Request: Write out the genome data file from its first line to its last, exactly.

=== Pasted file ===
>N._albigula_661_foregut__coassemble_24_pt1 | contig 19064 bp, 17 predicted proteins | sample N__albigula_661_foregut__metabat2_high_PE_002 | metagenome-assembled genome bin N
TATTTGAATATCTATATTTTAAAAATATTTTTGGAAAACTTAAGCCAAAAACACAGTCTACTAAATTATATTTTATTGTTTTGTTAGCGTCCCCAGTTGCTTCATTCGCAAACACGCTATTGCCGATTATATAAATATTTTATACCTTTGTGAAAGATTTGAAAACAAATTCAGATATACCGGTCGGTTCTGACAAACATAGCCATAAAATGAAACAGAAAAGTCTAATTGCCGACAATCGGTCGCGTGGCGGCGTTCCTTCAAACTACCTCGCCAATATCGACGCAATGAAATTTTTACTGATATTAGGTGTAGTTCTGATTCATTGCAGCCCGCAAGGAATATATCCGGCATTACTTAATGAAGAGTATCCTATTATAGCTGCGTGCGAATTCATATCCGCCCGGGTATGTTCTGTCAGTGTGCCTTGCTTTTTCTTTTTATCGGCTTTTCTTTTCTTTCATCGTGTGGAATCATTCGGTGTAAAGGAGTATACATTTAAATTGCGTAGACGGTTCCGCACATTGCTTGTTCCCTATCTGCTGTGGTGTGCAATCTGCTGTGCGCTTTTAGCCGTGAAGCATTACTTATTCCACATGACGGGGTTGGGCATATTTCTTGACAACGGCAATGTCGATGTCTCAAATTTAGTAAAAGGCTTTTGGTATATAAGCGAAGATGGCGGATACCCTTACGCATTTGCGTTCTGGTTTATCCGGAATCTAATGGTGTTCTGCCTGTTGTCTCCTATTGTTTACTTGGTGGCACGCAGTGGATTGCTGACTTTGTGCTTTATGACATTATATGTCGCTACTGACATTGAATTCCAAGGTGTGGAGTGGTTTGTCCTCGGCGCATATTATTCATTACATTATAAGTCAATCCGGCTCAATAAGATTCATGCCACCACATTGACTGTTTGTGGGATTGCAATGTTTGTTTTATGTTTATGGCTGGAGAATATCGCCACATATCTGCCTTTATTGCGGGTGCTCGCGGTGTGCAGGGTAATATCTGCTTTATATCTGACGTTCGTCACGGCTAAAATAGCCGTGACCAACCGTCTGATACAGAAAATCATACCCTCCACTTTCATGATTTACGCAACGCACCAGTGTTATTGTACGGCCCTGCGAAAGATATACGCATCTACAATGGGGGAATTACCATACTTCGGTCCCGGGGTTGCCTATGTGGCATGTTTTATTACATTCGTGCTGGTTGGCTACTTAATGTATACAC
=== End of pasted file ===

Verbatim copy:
>N._albigula_661_foregut__coassemble_24_pt1 | contig 19064 bp, 17 predicted proteins | sample N__albigula_661_foregut__metabat2_high_PE_002 | metagenome-assembled genome bin N
TATTTGAATATCTATATTTTAAAAATATTTTTGGAAAACTTAAGCCAAAAACACAGTCTACTAAATTATATTTTATTGTTTTGTTAGCGTCCCCAGTTGCTTCATTCGCAAACACGCTATTGCCGATTATATAAATATTTTATACCTTTGTGAAAGATTTGAAAACAAATTCAGATATACCGGTCGGTTCTGACAAACATAGCCATAAAATGAAACAGAAAAGTCTAATTGCCGACAATCGGTCGCGTGGCGGCGTTCCTTCAAACTACCTCGCCAATATCGACGCAATGAAATTTTTACTGATATTAGGTGTAGTTCTGATTCATTGCAGCCCGCAAGGAATATATCCGGCATTACTTAATGAAGAGTATCCTATTATAGCTGCGTGCGAATTCATATCCGCCCGGGTATGTTCTGTCAGTGTGCCTTGCTTTTTCTTTTTATCGGCTTTTCTTTTCTTTCATCGTGTGGAATCATTCGGTGTAAAGGAGTATACATTTAAATTGCGTAGACGGTTCCGCACATTGCTTGTTCCCTATCTGCTGTGGTGTGCAATCTGCTGTGCGCTTTTAGCCGTGAAGCATTACTTATTCCACATGACGGGGTTGGGCATATTTCTTGACAACGGCAATGTCGATGTCTCAAATTTAGTAAAAGGCTTTTGGTATATAAGCGAAGATGGCGGATACCCTTACGCATTTGCGTTCTGGTTTATCCGGAATCTAATGGTGTTCTGCCTGTTGTCTCCTATTGTTTACTTGGTGGCACGCAGTGGATTGCTGACTTTGTGCTTTATGACATTATATGTCGCTACTGACATTGAATTCCAAGGTGTGGAGTGGTTTGTCCTCGGCGCATATTATTCATTACATTATAAGTCAATCCGGCTCAATAAGATTCATGCCACCACATTGACTGTTTGTGGGATTGCAATGTTTGTTTTATGTTTATGGCTGGAGAATATCGCCACATATCTGCCTTTATTGCGGGTGCTCGCGGTGTGCAGGGTAATATCTGCTTTATATCTGACGTTCGTCACGGCTAAAATAGCCGTGACCAACCGTCTGATACAGAAAATCATACCCTCCACTTTCATGATTTACGCAACGCACCAGTGTTATTGTACGGCCCTGCGAAAGATATACGCATCTACAATGGGGGAATTACCATACTTCGGTCCCGGGGTTGCCTATGTGGCATGTTTTATTACATTCGTGCTGGTTGGCTACTTAATGTATACAC